Fishing in Harris Reservoir
Harris Reservoir, locally known as Lake Wedowee, is located in east-northeast Alabama near the town of Wedowee. The reservoir was formed by completion of R.L. Harris dam in 1983. The major rivers supplying water for the reservoir are the Tallapoosa and Little Tallapoosa rivers. These rivers merge just north of the Hwy 48 bridge about 8.5 river miles from R.L. Harris Dam. The reservoir is 24 miles long, has approximately 271 miles of shoreline, and covers 10,660 acres. Harris Reservoir is the newest of Alabama Power’s 14 hydropower lakes in Alabama.
Sampling: In 2009, the percentage of largemouth bass from 15-20 inches was at an all time high since 1991, and the percentage of bass in the sample greater than 20 inches was similar to the statewide average for Alabama reservoirs. Condition or plumpness of largemouth bass remained low, but is directly related to the low fertility of Harris Reservoir, which results in low numbers of forage species for bass. An increase of larger spotted bass (longer than 15 inches) was detected, and catch rates of spotted bass have improved compared to 2007. Condition was also low for spotted bass in 2009, but condition did improve compared to the 2007 sample. An increase in harvest of both largemouth bass below the slot, and spotted bass of all sizes should improve growth and condition of the bass populations.
Fishing: Bass are frequently targeted at Harris Reservoir around the numerous rocky points of the lake. Lures such as medium to deep diving crankbaits and Carolina-rigged soft plastics often produce good stringers of bass. One of the better largemouth bass fishing locations is Wedowee Creek, which is one of the more fertile tributaries on the Little Tallapoosa River. Harris Reservoir received the largest number of quality indicator points among Alabama Reservoirs in the 2008 B.A.I.T. report. Bluegill and shellcracker (redear sunfish) can be caught on live baits such as wigglers, night crawlers, or crickets, or with artificial baits such as small rooster tails, one-inch curly jigs, or small insect-imitating crankbaits. Shellcracker and bluegill fishing can be very good around the spring mayfly hatch, which can occur from late May through August, and is largely dependent upon weather and water temperature.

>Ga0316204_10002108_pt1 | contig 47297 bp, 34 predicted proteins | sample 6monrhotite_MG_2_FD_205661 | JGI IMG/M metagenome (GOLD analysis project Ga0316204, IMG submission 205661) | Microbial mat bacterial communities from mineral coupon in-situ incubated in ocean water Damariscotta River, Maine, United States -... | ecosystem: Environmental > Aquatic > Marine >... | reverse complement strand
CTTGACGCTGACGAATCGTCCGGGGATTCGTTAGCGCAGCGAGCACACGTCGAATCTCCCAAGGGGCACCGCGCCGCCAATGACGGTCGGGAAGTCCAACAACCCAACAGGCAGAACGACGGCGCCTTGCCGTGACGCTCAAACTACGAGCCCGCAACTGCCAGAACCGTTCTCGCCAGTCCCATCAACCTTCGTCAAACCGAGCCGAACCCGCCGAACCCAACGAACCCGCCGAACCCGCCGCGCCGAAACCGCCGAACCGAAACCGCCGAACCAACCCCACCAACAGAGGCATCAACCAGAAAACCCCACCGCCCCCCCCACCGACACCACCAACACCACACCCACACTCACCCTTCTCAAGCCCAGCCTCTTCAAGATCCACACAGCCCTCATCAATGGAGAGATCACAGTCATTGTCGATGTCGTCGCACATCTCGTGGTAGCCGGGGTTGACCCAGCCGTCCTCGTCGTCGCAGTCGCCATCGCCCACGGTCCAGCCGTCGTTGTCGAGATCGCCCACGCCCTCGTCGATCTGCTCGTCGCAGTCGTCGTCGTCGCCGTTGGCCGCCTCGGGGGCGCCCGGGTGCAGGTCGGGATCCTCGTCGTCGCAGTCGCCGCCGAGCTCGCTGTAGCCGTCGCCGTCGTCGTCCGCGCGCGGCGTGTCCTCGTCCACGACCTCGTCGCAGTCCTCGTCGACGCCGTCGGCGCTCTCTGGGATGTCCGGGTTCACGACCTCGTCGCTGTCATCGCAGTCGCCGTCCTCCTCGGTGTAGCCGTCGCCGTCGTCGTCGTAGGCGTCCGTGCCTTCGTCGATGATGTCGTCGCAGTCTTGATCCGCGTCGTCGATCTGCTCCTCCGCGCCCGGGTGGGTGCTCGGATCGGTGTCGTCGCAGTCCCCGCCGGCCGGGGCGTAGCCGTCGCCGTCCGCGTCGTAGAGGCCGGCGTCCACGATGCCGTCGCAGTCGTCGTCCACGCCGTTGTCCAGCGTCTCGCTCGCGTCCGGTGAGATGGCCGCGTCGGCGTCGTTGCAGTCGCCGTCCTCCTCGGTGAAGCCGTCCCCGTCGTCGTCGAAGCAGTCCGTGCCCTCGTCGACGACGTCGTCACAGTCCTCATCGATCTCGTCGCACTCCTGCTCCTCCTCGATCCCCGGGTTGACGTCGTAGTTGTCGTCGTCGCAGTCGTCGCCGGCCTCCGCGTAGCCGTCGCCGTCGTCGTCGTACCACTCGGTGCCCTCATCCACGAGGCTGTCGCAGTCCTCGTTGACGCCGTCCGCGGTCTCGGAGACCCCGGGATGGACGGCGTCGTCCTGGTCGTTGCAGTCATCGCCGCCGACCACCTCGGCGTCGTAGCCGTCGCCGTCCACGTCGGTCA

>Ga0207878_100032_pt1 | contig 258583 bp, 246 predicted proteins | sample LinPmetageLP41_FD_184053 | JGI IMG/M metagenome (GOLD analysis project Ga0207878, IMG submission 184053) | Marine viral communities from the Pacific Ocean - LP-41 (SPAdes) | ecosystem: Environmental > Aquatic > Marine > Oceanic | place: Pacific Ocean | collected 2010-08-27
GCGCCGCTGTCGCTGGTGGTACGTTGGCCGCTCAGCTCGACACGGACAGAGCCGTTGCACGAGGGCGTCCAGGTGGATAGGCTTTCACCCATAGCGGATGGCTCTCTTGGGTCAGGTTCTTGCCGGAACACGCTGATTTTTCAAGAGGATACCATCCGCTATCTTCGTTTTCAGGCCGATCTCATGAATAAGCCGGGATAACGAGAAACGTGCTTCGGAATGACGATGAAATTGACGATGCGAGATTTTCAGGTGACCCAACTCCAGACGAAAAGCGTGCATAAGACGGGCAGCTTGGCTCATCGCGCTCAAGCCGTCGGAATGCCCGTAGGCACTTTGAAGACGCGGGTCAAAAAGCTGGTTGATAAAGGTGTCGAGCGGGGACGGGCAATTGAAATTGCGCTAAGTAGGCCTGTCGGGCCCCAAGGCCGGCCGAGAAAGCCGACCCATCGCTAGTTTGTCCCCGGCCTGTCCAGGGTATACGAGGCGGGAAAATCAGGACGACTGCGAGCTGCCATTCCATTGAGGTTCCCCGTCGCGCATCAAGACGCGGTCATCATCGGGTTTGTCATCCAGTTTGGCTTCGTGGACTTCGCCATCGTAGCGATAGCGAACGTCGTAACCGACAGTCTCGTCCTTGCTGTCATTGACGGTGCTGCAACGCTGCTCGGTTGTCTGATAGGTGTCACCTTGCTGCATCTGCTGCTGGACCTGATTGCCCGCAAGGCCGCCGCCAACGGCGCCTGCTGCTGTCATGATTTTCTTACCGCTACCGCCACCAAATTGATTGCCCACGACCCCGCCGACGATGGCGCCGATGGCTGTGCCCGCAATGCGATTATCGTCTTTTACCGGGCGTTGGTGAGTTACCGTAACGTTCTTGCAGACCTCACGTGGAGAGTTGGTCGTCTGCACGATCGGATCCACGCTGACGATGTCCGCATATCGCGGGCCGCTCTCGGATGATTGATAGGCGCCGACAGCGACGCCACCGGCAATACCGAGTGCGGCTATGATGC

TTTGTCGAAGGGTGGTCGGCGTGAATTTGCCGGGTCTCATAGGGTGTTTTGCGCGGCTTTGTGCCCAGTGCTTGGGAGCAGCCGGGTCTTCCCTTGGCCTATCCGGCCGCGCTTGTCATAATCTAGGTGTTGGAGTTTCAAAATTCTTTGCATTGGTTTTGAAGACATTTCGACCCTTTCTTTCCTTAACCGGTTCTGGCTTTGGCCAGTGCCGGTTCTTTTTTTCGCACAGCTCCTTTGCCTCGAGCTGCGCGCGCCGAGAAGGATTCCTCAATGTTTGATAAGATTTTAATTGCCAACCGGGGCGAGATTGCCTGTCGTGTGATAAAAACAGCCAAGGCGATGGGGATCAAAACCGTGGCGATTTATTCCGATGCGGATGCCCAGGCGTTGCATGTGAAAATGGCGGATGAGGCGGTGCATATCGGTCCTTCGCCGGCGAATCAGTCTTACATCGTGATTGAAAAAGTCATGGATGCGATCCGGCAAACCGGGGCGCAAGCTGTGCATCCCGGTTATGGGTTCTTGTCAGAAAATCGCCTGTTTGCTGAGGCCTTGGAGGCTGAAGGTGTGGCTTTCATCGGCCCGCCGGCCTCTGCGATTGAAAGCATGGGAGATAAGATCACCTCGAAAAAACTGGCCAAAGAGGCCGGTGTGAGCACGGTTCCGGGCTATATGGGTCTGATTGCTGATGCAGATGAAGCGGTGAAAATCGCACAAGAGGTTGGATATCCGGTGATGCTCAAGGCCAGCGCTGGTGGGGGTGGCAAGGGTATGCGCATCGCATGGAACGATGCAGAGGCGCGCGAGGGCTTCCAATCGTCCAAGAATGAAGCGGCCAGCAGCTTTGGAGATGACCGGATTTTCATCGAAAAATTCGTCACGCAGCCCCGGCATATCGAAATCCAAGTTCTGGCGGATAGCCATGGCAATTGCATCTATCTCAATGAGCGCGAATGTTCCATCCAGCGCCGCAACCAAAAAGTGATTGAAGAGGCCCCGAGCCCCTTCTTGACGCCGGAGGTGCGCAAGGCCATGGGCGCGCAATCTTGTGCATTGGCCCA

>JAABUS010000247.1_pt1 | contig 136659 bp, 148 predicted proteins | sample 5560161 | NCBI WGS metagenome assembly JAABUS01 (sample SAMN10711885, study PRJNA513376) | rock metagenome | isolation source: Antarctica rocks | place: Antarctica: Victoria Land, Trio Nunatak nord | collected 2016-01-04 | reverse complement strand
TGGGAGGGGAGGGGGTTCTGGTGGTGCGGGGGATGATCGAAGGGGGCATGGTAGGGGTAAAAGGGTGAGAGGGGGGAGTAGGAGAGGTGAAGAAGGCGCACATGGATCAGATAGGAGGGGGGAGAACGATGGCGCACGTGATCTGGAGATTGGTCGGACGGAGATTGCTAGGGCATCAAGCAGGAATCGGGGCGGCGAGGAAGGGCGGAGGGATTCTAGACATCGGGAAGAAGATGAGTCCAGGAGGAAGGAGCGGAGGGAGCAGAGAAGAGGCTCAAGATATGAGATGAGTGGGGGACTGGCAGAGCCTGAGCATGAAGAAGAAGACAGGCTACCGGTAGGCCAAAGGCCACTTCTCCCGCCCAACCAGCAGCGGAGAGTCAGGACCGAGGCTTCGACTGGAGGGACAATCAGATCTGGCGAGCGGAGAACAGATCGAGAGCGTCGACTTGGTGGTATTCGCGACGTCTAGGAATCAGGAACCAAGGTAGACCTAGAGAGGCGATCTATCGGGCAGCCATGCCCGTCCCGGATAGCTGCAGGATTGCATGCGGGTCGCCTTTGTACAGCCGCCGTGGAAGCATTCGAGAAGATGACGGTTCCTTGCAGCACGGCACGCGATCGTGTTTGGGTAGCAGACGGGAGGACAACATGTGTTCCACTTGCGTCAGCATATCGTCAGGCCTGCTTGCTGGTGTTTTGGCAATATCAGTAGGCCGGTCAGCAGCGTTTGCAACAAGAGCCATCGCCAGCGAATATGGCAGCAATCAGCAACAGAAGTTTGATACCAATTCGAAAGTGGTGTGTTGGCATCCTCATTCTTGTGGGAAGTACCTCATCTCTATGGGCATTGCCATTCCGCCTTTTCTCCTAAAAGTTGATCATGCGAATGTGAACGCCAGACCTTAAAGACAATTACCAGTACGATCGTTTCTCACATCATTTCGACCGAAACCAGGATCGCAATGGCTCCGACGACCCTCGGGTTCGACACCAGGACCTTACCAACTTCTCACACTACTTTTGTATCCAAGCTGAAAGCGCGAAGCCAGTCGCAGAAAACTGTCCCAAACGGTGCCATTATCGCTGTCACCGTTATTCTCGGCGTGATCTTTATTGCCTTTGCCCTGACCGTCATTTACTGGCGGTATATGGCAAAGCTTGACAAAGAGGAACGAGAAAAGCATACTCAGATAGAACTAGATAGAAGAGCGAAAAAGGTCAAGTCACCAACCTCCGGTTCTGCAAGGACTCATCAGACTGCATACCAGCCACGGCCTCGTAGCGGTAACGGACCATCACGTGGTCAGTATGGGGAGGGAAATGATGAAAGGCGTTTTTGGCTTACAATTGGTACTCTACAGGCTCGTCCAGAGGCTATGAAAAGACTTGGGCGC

Crappie fishing at Harris Reservoir is best in the early spring when crappie congregate around blow downs along the main channel, or woody debris in the backs of the coves and tributaries. Live shiners is the preferred method for catching a limit of crappie, but at times, they can be caught by casting small jigs to the same type cover. Crappie can be caught during the summer months at night around lighted docks, where they move in to feed on baitfish that are attracted to the lights.
Yellow perch are a species that have relatively recently appeared in the Tallapoosa River drainage. They are easily identified by their six to nine black vertical saddles across the back, which extend to the white stomach region. A yellowish green coloration covers the rest of the body, while the pelvic and anal fins are orange to red. This species is in the same family as walleye and sauger (jack), but yellow perch do not get nearly as large. It is an excellent tasting fish with very firm, white flesh.
Catfish are best caught during the summer months on a variety of baits, but favorites are chicken liver and cut-bait. Alabama Power Company has improved fishing by providing habitat in this lake. Coordinates of these habitat improvements are available as an Excel spreadsheet or a GPS download.
Bass fishing quality at Harris Lake is assessed from bass club tournament results here.
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